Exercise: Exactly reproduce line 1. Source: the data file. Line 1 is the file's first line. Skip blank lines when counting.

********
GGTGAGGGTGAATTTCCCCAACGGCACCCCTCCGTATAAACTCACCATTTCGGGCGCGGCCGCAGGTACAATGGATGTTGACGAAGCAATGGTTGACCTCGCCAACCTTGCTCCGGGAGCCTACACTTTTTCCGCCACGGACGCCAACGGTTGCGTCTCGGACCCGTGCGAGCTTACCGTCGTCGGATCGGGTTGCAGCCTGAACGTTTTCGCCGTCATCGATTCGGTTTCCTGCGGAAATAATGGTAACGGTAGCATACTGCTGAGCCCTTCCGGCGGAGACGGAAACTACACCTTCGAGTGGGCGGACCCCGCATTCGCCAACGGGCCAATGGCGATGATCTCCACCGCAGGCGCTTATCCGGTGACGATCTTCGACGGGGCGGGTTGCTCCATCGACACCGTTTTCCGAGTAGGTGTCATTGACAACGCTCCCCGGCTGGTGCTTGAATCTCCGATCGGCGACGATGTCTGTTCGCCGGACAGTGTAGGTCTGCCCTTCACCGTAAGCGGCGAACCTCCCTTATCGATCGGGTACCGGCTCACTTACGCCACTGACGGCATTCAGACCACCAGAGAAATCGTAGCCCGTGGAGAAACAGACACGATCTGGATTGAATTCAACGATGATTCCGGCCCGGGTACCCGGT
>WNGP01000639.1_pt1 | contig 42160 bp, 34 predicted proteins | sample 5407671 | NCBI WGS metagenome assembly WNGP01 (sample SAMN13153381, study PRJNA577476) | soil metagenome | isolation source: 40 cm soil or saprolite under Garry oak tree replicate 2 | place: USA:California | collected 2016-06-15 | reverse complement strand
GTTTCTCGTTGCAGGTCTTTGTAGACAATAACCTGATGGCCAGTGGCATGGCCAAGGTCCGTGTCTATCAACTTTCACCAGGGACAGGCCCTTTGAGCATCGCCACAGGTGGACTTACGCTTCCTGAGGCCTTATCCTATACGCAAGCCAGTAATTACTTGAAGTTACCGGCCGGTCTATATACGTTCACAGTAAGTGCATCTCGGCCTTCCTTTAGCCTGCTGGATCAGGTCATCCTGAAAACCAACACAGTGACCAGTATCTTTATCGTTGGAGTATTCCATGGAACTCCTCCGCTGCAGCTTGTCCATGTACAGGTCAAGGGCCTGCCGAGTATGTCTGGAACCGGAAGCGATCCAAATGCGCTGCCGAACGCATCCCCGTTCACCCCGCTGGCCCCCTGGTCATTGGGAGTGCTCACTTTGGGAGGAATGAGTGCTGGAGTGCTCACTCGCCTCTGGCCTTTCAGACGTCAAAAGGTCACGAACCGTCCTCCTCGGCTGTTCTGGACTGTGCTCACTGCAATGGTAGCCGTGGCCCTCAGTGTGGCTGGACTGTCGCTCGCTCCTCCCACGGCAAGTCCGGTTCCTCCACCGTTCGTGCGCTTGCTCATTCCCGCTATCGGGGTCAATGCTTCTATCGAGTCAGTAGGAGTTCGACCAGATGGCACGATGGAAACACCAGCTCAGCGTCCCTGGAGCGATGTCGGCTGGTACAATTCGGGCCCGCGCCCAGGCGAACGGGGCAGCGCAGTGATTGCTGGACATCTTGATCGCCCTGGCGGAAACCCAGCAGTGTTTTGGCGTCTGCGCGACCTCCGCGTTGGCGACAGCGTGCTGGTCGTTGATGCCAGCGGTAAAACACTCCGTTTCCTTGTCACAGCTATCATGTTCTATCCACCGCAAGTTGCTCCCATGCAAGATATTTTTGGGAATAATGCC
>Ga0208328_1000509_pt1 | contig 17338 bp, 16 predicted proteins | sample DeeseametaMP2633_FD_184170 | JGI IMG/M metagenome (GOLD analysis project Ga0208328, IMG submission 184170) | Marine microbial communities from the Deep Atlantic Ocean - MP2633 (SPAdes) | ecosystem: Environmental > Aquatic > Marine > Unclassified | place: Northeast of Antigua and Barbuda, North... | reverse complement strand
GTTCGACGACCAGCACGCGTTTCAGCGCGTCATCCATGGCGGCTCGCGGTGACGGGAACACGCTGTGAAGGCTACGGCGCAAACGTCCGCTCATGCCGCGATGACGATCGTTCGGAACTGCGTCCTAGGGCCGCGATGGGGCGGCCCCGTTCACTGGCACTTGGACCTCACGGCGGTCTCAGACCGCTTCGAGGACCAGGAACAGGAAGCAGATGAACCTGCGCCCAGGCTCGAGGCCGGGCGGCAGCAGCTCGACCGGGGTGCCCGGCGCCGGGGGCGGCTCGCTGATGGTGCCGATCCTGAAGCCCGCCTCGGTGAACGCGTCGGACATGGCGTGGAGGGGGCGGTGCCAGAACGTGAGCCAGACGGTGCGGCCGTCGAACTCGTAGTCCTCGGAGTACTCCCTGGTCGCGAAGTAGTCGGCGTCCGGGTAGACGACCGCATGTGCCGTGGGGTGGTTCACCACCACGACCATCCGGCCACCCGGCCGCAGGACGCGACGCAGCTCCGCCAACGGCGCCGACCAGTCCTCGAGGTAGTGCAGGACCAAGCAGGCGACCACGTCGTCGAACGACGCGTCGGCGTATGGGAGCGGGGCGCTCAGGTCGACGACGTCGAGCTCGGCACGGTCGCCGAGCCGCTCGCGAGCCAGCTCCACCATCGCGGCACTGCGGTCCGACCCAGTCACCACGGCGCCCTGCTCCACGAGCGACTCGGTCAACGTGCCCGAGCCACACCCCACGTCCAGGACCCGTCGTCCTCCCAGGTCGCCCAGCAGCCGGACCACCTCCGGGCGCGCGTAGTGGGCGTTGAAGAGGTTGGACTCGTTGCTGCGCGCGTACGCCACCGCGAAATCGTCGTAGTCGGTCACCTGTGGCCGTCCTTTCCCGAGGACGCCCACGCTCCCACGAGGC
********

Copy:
GGTGAGGGTGAATTTCCCCAACGGCACCCCTCCGTATAAACTCACCATTTCGGGCGCGGCCGCAGGTACAATGGATGTTGACGAAGCAATGGTTGACCTCGCCAACCTTGCTCCGGGAGCCTACACTTTTTCCGCCACGGACGCCAACGGTTGCGTCTCGGACCCGTGCGAGCTTACCGTCGTCGGATCGGGTTGCAGCCTGAACGTTTTCGCCGTCATCGATTCGGTTTCCTGCGGAAATAATGGTAACGGTAGCATACTGCTGAGCCCTTCCGGCGGAGACGGAAACTACACCTTCGAGTGGGCGGACCCCGCATTCGCCAACGGGCCAATGGCGATGATCTCCACCGCAGGCGCTTATCCGGTGACGATCTTCGACGGGGCGGGTTGCTCCATCGACACCGTTTTCCGAGTAGGTGTCATTGACAACGCTCCCCGGCTGGTGCTTGAATCTCCGATCGGCGACGATGTCTGTTCGCCGGACAGTGTAGGTCTGCCCTTCACCGTAAGCGGCGAACCTCCCTTATCGATCGGGTACCGGCTCACTTACGCCACTGACGGCATTCAGACCACCAGAGAAATCGTAGCCCGTGGAGAAACAGACACGATCTGGATTGAATTCAACGATGATTCCGGCCCGGGTACCCGGT